By Brendan O'Brien
(Reuters) - A U.S. appeals court on Wednesday denied
a National Labor Relations Board petition to force an in-home
healthcare company to reinstate aides who deceived their
employer over their intention to strike.
In denying the request, the court said that 48 striking
health aides failed to take required precautions not to create
foreseeable imminent danger when they misled Special Touch Home
Care Services Inc about their intention to strike.
"We find that these employees engaged in unprotected,
indefensible conduct," the 2nd U.S. Circuit Court of Appeals
said in its ruling.
On May 27, 2004, New York's Health and Human Service Union
informed Special Touch of its intent to strike from June 7 to
June 10, meeting a required 10-day notification rule for
Before the strike, Special Touch contacted about 1,400 aides
to inquire whether they planned to take any time off during the
next week. Most said they planned to work, while about 75 said
they planned to be absent for at least part of the following
week. Another 48 aides said they planned to show up for work and
then failed to do so on June 7, the first day of the walkout.
According to the court, Special Touch struggled to get
replacement aides to its patients, five of whom were without
care on the first day of the strike.
After the strike, the 75 aides who informed Special Touch of
their plans to be absent were immediately reinstated.
Special Touch told the 48 aides who said they would be at
work not to return until further notice. They were reassigned
over the next few months, but not necessarily to their prior
patients or their original work schedules.
In 2005, administrative law judge Raymond Green ruled in
favor of the 48 aides, saying their failure to comply with the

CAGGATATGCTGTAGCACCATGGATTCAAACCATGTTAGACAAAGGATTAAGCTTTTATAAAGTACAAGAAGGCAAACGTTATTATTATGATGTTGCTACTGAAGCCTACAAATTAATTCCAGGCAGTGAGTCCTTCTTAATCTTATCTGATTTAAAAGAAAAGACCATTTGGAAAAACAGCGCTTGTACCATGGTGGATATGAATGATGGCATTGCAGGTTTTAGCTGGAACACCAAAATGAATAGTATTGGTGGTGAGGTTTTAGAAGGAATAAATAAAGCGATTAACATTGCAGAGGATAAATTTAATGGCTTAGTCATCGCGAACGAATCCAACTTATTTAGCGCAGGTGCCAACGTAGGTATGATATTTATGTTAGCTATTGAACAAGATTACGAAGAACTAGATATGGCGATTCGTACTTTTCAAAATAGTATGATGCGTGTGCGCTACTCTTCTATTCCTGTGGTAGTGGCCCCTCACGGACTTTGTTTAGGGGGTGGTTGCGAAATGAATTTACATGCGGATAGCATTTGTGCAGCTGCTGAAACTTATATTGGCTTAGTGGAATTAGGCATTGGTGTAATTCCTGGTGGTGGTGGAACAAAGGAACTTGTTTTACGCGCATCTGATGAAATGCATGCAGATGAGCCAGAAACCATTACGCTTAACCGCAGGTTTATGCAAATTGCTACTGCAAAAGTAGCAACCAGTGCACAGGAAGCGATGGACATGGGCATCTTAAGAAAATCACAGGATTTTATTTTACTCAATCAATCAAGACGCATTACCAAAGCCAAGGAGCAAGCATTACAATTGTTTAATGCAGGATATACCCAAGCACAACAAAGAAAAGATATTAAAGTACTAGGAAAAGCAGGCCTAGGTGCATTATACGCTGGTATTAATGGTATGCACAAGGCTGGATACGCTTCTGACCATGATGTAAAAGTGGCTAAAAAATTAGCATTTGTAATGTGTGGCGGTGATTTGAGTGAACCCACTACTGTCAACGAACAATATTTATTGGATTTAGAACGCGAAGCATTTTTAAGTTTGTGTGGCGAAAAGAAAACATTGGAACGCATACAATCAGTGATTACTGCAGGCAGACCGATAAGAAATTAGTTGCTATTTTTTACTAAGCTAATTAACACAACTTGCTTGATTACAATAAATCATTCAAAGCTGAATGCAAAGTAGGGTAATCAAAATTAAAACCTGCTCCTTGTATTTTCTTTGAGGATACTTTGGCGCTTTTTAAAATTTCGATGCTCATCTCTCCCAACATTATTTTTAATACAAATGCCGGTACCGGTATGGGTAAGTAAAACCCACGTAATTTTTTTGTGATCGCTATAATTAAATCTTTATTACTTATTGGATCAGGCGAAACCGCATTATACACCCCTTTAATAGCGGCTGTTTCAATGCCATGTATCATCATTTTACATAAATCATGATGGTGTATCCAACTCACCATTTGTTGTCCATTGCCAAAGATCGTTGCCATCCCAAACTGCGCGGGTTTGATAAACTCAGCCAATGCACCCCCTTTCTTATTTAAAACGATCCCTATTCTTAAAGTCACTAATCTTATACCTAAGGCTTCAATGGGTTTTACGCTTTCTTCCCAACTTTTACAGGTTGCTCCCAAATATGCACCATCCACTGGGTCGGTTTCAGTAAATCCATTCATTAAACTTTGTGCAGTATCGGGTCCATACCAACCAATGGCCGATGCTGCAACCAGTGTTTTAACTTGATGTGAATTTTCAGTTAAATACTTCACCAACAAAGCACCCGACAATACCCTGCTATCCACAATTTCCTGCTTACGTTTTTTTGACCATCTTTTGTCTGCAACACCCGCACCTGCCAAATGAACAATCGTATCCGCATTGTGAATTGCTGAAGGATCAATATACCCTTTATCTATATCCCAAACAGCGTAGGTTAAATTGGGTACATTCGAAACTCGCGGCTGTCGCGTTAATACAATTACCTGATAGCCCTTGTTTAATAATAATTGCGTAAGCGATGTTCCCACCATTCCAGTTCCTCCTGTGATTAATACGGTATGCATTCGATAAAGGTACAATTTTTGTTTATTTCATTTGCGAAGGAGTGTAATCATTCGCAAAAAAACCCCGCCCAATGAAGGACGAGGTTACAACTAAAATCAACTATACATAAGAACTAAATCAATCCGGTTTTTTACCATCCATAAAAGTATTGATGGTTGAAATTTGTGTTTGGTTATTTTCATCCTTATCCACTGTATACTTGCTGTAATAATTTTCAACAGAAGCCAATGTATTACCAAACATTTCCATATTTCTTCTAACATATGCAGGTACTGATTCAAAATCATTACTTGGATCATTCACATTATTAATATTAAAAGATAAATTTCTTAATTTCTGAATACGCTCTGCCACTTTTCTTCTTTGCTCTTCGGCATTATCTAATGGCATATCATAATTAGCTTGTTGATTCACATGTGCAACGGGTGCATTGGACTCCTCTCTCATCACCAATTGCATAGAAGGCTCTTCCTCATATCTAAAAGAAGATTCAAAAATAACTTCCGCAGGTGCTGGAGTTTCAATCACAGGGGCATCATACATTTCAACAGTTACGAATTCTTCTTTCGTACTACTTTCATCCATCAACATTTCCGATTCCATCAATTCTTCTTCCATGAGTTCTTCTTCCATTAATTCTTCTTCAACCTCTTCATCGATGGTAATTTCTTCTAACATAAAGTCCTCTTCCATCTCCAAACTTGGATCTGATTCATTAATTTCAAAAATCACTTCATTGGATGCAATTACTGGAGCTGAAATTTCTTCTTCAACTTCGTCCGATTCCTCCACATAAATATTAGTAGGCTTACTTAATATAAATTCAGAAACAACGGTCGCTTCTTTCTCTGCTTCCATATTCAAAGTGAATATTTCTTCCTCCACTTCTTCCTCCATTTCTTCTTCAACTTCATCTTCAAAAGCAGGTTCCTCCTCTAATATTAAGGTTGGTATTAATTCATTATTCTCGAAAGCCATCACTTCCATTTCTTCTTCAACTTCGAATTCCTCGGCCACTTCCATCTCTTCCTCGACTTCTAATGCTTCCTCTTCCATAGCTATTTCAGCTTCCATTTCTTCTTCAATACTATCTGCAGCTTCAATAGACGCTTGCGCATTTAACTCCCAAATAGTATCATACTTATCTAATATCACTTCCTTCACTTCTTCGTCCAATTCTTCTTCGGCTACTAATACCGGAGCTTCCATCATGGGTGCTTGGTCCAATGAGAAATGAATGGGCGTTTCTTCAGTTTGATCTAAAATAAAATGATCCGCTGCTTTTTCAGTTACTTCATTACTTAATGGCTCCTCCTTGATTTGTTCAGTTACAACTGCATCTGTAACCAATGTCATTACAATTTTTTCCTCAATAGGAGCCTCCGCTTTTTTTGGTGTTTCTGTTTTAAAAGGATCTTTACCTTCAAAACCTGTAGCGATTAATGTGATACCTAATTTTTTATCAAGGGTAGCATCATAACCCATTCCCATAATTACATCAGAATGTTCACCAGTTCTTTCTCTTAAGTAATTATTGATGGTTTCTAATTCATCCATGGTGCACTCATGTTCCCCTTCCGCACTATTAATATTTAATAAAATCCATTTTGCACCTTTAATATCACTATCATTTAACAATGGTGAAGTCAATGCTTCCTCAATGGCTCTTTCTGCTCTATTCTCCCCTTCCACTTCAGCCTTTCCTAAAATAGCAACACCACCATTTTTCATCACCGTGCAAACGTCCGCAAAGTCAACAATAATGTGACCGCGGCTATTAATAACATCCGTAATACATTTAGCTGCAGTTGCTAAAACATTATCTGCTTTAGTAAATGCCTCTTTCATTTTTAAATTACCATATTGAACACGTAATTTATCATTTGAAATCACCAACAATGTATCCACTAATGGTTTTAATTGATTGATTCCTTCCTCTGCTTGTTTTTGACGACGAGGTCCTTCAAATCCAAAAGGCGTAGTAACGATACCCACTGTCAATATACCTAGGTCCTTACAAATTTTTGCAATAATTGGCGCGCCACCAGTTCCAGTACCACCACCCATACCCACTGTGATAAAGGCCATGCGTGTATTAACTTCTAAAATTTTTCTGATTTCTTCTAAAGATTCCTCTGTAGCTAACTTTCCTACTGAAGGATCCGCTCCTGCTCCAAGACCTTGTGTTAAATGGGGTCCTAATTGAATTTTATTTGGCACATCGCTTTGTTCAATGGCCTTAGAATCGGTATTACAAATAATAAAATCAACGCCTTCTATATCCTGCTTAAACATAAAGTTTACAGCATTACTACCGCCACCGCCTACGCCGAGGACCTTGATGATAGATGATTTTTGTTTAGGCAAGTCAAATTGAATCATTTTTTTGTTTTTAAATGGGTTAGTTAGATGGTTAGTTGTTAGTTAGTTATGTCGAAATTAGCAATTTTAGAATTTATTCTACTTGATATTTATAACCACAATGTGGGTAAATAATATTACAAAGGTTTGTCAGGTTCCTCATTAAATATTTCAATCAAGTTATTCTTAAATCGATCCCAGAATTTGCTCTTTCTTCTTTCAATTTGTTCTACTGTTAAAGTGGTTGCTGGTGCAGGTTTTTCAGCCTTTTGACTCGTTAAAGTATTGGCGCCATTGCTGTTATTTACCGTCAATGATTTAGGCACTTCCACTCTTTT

company's call-in rule did not alter their status as protected
In January 2011, the NLRB ruled that Special Touch had
violated the Fair Labor Standards Act and ordered the 48 aides
reinstated to their original positions. The NLRB then petitioned
the 2nd Circuit to enforce the order.
In its ruling on Wednesday, the 2nd Circuit said the 48
aides were obligated to tell their employer of their intentions
because the employer had independently sought that information.
Richard Reibstein of Pepper Hamilton, who represented
Special Touch, said Wednesday's decision was "welcome relief for
"The NLRB's decision had left home healthcare companies
vulnerable to deception and gamesmanship and their elderly and
infirm clients exposed to foreseeable and imminent harm," he
said. He noted that the decision also extended to other
NLRB officials and the attorney for the health aides were
not immediately available to comment.
The case is National Labor Relations Board v. Special Touch
Home Care Services Inc, 2nd U.S. Circuit Court of Appeals, No.
For the health aides: Gwynne Wilcox of Levy Ratner.
For Special Touch Home Health Care Services Inc: Richard
Reibstein and Russell Adler of Pepper Hamilton.
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